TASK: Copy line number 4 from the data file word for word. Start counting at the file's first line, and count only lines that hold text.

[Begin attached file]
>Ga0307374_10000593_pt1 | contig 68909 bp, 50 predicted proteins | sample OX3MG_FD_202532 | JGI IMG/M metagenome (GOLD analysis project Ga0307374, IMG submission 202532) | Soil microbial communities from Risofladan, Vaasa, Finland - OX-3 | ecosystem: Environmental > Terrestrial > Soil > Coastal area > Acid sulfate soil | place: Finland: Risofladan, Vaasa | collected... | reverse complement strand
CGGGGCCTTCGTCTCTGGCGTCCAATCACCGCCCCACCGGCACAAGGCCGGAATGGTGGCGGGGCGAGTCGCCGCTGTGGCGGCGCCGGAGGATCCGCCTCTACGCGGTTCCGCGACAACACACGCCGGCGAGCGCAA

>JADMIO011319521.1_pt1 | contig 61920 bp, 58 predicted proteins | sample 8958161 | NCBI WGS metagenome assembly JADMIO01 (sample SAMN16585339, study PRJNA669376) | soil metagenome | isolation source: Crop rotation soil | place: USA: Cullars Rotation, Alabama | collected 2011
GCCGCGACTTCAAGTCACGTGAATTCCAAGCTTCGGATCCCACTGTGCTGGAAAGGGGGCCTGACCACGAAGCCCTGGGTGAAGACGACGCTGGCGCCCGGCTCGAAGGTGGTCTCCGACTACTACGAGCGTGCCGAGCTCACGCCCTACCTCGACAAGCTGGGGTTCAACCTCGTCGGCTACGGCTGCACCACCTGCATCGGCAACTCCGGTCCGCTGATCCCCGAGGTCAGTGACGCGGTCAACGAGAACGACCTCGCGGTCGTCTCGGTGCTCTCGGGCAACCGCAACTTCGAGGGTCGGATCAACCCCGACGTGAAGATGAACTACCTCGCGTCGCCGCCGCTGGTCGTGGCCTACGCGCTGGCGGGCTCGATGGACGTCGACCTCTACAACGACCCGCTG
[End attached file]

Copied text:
GCCGCGACTTCAAGTCACGTGAATTCCAAGCTTCGGATCCCACTGTGCTGGAAAGGGGGCCTGACCACGAAGCCCTGGGTGAAGACGACGCTGGCGCCCGGCTCGAAGGTGGTCTCCGACTACTACGAGCGTGCCGAGCTCACGCCCTACCTCGACAAGCTGGGGTTCAACCTCGTCGGCTACGGCTGCACCACCTGCATCGGCAACTCCGGTCCGCTGATCCCCGAGGTCAGTGACGCGGTCAACGAGAACGACCTCGCGGTCGTCTCGGTGCTCTCGGGCAACCGCAACTTCGAGGGTCGGATCAACCCCGACGTGAAGATGAACTACCTCGCGTCGCCGCCGCTGGTCGTGGCCTACGCGCTGGCGGGCTCGATGGACGTCGACCTCTACAACGACCCGCTG